An outright gift. One of the easiest ways to lower your tax payment is to make a tax-deductible gift of an asset to the church. Consider a Charitable Gift Annuity. Investments that produce little or no income can be exchanged for a Charitable Gift Annuity that makes fixed payments for your lifetime. A Charitable Remainder Trust. Investments that have appreciated can be used to generate income and tax savings. Your thoughtful and faithful stewardship can help to build a great future for St. Mark’s. Please feel free to speak with Chris Harris or anyone on the Finance Committee if you need some guidance.

 Community Advocacy

Support the Dream and Promise Act of 2019 for Immigrant Dreamers, TPS Holders, and DED Recipients in the United States!

H.R.6, The Dream and Promise Act of 2019, is legislation that protects certain immigrants, providing them with the ability to remain in the U.S. and access a pathway to citizenship.

  • Dreamers are immigrant young people brought to the U.S. as children. Many are now young adults.
  • Temporary Protected Status (TPS) holders and Deferred Enforced Departure (DED) recipients are migrants who have lived legally in the U.S. for decades due to armed conflict, environmental disaster, or other situations in their countries of origin that prevent safe return.

The United Methodist Church has for years supported DREAM Act legislation providing a pathway to citizenship for Dreamers. Millions of Dreamers, TPS holders and DED recipients have mixed-status families including these statuses, alongside U.S. citizen status.

Recognizing the lives these individuals have built in the United States, the prohibitions to their full participation in U.S. society, the contributions they have made nonetheless, and threat of danger, family separation, and destroyed lives that deportation presents, the Dream & Promise Act of 2019 is just legislation that presents a practical and biblical way of “welcoming the sojourner among you as your own.“ Leviticus 19:34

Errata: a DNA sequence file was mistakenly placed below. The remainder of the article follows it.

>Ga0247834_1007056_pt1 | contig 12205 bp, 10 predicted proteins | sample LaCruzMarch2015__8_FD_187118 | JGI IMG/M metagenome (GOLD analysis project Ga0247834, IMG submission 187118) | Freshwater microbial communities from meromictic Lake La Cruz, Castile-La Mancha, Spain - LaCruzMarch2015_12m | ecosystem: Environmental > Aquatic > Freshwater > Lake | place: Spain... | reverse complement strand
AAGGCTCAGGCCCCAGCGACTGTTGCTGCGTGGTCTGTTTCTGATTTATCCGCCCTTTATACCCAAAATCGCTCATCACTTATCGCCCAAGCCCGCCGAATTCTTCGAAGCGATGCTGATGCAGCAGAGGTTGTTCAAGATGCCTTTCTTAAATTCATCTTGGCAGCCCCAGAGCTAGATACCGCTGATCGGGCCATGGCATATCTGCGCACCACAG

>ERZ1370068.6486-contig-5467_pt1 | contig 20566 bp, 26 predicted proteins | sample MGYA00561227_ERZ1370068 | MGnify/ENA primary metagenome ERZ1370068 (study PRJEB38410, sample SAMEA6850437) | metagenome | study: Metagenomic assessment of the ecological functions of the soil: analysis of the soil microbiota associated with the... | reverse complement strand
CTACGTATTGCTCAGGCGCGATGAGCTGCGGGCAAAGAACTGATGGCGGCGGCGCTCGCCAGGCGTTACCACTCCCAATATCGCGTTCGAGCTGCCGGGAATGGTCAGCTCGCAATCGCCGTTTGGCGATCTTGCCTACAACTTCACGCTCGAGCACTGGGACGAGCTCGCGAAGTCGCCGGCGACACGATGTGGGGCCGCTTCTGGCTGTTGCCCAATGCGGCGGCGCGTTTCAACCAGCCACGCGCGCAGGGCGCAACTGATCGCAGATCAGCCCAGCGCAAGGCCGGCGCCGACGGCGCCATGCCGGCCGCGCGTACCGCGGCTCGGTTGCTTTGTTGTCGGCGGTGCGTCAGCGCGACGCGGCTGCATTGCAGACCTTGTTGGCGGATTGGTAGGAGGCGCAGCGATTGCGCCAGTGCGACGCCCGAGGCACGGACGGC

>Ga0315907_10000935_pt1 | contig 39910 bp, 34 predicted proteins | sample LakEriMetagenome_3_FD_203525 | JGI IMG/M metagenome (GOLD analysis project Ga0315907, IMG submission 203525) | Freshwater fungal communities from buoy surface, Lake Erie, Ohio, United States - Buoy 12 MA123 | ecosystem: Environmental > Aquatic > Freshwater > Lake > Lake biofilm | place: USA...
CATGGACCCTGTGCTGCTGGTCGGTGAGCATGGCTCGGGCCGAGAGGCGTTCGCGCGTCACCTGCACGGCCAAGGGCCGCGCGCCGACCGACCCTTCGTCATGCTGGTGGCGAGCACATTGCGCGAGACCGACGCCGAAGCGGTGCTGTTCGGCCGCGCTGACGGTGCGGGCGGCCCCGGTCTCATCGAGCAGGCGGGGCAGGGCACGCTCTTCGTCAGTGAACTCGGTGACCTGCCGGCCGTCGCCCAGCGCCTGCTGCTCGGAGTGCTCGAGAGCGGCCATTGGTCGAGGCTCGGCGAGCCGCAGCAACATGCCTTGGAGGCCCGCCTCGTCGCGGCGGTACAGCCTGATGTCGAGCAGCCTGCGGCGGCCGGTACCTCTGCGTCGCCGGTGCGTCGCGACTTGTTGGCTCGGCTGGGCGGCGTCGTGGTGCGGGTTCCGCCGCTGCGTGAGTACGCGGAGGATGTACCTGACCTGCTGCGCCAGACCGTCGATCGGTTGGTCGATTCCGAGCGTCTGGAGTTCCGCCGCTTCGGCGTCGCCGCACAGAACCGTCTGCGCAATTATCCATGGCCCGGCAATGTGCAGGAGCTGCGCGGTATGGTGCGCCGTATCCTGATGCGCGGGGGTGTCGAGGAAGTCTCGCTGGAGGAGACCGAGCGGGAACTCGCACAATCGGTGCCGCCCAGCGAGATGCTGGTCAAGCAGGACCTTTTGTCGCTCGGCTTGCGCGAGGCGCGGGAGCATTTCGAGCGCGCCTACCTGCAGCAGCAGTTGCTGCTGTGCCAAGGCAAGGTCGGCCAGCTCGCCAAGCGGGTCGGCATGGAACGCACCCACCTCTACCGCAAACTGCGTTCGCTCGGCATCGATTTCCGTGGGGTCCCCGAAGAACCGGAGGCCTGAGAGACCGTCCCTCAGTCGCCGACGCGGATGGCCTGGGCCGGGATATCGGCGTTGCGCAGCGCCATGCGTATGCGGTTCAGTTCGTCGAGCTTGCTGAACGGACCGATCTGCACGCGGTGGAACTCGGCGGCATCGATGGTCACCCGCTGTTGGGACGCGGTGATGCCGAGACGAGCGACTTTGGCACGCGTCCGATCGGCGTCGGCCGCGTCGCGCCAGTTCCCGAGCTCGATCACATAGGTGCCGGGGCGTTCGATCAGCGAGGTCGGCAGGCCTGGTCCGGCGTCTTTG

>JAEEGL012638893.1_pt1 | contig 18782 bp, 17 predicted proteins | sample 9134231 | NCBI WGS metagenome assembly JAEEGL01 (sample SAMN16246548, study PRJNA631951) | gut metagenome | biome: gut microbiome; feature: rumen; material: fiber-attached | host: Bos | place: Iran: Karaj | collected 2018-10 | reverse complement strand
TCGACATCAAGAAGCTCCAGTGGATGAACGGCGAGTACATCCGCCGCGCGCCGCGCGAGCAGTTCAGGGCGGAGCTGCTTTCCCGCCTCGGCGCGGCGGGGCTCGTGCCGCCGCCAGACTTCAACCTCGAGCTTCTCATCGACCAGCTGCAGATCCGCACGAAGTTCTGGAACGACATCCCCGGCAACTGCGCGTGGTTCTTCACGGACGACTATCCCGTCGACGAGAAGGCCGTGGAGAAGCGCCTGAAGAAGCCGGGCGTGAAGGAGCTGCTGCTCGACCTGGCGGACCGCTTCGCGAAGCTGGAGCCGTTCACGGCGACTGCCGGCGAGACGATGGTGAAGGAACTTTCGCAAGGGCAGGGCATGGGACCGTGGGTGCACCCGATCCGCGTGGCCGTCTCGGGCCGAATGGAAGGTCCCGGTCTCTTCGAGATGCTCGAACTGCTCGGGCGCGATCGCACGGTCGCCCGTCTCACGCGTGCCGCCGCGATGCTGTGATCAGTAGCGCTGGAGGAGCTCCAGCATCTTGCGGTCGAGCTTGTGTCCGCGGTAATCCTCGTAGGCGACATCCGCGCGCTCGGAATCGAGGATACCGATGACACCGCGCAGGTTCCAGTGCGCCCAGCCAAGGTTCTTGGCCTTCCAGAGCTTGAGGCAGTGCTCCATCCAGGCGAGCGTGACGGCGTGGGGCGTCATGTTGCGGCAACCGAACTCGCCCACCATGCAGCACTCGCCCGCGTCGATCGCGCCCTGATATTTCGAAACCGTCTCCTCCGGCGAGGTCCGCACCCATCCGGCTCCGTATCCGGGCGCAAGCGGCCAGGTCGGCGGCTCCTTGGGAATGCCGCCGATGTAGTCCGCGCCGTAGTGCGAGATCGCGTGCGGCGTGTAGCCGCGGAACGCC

Tell your Senator:  Pass the Dream & Promise Act of 2019 Now!


Continuing St. Mark’s dialogue on racial justice

A new all church study has been organized by the Racial Justice Task Force for February, 2020.

White Fragility: Why it’s so hard for white people to talk about racism, by Robin Diangelo, is the focus book. This book is a significant book for the time, especially with the rise of hate in the communities and nation. Diangelo provides helpful guidelines for us all to be in dialogue about race and the damage of institutional white racism. The book is readable and powerful. Books will be on sale, the cost is $13.

Sign-are available after worship for the 4-session study groups in February. Plan ahead, and get your book, and commit yourself to this essential time of dialogue in church community.

United Methodist Women Knife and Fork

The Knife & Fork group will be having lunch at Serrentella’s Italian Restaurant and Pizzeria at their new location in the Milagro Center, 6241 Fair Oaks Blvd, Carmichael, on Thursday, January 2, 2020, at 12:30pm. Meet in Room E4 at 12:00pm to carpool to the restaurant. All are welcome! Please RSVP to Joyce Estes 916.481.0418.